44-year-old Anmol Kochar and 40-year-old Bharti are visually impaired hawkers who live in Vangani, (Thane district) Maharashtra. Together, they have three daughters Siddhi (16), Samridhi (9) and Gauri (6). The eldest, Siddhi is visually impaired too. They have enrolled her at The Poona School and Home for Blind Girls.
Because of their precarious physical and financial condition, Anmol and Bharti were forced to beg. Gradually they started selling trinkets and other utilities, as one of the many hawkers on the Mumbai local trains. They brought home an average of INR 10,000 per month to eke out a living. Despite their circumstances, their combined determination bore fruit as they were able to buy a 300 sq. ft. plot of land in Vangani after 10 years of saving. However, their dream of building a home did not realise since the children's upbringing and rent took a hit on their finance. With the help of well-wishers in the community, they were finally able to build a makeshift home using GI sheets. But it could only go so far. Sanitation was still a problem since they still had no money to build a toilet. Furthermore, the house was inhabitable during the long monsoon season in Maharashtra due to leakage and waterlogging. This meant that they would have to move out of their house to a rented place, spending about INR 3000 per month from July to September every year, to return only during the dry season where they would not have to risk their children’s wellbeing and safety.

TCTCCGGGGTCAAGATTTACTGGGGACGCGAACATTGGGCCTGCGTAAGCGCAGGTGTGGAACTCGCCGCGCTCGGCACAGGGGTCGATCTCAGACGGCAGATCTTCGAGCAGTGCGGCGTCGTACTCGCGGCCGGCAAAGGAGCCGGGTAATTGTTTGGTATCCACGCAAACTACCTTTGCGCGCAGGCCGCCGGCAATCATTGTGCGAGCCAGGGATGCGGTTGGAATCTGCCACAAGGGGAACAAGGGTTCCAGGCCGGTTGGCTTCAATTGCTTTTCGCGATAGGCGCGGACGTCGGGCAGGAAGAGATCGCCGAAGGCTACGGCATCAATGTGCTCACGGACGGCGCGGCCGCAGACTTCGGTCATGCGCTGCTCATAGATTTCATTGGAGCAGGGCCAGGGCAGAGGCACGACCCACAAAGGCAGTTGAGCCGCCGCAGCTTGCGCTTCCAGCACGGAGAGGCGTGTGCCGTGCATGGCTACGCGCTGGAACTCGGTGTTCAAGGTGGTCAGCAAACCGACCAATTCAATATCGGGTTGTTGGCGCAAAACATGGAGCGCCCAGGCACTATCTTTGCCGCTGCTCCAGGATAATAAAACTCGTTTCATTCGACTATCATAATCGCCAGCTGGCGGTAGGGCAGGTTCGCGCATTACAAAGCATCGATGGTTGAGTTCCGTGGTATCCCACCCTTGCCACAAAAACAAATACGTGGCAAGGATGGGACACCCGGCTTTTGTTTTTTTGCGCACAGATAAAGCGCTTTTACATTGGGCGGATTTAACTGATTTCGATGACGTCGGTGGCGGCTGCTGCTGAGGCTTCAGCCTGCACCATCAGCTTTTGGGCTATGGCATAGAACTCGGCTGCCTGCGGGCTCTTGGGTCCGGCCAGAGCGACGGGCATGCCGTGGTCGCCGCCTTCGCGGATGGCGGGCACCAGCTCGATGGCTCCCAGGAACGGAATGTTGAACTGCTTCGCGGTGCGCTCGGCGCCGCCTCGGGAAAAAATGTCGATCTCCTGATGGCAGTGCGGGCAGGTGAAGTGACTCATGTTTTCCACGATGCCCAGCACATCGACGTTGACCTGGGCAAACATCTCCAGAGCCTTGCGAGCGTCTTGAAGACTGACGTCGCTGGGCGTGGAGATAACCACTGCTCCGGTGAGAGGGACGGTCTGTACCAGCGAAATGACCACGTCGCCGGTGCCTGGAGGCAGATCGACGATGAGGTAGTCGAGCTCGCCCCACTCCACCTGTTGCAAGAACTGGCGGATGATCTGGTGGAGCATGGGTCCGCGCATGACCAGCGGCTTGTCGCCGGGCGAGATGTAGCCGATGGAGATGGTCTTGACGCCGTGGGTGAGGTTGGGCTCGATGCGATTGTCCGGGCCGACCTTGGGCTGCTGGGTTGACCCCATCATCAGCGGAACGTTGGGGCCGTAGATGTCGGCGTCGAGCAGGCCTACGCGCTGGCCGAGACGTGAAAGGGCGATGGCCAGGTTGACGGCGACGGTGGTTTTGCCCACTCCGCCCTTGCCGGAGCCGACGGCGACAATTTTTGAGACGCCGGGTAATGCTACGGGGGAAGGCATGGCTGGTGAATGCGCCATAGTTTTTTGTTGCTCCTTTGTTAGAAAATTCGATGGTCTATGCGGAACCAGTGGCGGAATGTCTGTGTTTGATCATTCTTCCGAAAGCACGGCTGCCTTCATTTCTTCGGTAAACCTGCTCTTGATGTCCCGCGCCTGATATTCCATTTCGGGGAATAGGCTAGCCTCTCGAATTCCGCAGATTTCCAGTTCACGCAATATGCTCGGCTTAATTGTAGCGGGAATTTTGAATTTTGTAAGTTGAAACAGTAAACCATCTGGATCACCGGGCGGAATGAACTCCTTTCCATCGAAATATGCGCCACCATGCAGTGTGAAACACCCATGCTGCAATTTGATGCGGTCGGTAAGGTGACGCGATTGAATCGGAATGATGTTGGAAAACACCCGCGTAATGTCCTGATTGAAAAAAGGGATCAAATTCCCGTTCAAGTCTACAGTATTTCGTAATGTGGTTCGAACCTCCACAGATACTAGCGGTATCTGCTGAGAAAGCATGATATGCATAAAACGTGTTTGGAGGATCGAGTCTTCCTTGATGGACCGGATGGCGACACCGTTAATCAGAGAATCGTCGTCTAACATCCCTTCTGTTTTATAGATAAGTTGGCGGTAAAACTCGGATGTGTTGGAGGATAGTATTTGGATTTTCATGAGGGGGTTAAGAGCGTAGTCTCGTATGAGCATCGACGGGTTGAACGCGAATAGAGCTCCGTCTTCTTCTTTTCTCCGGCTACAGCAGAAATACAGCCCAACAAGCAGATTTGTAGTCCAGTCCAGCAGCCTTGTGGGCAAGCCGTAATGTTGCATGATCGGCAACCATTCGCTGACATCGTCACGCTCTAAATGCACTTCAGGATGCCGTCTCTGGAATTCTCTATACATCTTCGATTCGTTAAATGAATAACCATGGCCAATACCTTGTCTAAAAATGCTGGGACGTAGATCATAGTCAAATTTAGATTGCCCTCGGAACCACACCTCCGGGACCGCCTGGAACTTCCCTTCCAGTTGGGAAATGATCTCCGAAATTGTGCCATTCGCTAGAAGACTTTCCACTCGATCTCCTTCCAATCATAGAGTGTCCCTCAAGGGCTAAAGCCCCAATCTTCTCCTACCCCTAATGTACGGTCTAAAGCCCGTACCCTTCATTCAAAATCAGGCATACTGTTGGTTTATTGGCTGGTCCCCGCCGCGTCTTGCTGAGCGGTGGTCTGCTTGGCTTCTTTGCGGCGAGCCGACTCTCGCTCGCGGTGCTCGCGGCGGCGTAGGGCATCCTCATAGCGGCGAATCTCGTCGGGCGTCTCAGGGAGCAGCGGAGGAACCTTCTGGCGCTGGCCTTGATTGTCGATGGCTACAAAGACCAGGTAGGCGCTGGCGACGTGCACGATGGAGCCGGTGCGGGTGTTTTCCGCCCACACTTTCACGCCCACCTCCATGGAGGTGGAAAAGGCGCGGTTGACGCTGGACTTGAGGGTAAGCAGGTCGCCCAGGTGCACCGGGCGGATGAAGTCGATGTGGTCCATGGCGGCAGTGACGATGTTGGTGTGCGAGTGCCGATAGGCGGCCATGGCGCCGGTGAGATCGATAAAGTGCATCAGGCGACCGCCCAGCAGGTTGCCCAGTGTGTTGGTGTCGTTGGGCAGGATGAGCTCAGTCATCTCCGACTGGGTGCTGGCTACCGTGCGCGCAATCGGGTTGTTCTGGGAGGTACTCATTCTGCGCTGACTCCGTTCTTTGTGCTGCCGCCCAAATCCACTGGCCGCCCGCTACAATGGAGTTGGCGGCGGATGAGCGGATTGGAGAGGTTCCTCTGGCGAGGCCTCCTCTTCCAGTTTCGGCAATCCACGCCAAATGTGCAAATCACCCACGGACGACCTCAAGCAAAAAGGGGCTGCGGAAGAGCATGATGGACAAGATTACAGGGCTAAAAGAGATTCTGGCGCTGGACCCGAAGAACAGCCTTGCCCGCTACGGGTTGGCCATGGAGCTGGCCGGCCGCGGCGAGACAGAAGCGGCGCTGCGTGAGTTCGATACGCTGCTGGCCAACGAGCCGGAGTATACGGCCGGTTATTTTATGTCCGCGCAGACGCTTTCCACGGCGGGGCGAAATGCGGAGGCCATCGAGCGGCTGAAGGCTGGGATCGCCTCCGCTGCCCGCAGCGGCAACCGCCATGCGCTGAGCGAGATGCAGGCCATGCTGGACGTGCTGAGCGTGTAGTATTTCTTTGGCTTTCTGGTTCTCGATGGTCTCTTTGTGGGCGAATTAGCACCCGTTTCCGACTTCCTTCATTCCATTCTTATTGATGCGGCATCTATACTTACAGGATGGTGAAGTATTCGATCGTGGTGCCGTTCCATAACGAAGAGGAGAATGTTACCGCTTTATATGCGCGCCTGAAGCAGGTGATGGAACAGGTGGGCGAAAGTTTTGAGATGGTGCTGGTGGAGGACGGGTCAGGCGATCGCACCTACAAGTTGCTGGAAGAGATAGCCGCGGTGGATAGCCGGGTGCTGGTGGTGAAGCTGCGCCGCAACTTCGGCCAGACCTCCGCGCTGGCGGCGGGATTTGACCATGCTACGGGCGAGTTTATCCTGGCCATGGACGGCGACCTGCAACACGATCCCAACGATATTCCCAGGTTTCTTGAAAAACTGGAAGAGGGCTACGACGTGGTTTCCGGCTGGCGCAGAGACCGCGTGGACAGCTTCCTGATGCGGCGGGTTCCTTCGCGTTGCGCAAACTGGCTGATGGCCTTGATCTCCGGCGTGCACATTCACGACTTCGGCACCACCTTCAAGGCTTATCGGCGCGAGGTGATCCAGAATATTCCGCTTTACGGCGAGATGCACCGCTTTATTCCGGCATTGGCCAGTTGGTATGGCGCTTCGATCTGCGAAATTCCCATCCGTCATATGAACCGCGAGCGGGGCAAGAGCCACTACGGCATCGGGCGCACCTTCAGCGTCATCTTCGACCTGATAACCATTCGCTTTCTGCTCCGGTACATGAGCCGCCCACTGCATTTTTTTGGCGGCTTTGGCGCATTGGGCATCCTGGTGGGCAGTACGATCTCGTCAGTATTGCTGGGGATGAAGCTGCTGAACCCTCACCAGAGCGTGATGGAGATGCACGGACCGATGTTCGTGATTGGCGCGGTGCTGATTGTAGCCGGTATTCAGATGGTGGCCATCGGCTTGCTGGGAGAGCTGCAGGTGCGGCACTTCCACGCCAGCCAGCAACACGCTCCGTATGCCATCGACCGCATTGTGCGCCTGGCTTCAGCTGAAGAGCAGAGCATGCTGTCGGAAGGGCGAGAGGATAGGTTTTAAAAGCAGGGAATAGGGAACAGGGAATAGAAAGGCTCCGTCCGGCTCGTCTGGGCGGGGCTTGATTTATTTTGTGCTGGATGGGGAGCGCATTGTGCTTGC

In November 2020, during the height of the pandemic, Habitat India partnered with SELCO Foundation to build energy-efficient homes with 33 marginalised families in Maharashtra. 8 families from Vangani (Thane district) have at least one visually impaired person while 25 families belong to the tribal community in Karjat (Raigad district). Anmol and Bharti were one of the families who received support through the project. They celebrated Diwali (Festival of lights) of 2021 in their new home.
All the homes are energy efficient and have been built using environment-friendly construction material thereby minimising the carbon footprint of Habitat’s development interventions. The home design incorporates optimal use of sunlight within the homes, adequate ventilation and improved insulation that protects the families from harsh weather conditions. Further, solar energy is integrated into the housing units to help reduce electricity consumption.
“We have struggled all our lives. Struggling to build a decent home amidst the pandemic even after saving enough to buy this little plot was an agony for us.
The new home improved our well-being and we have access to a toilet in our own home. A new dawn has broken for us, and we are thankful to Habitat India and SELCO Foundation for their love and support,” says Bharti.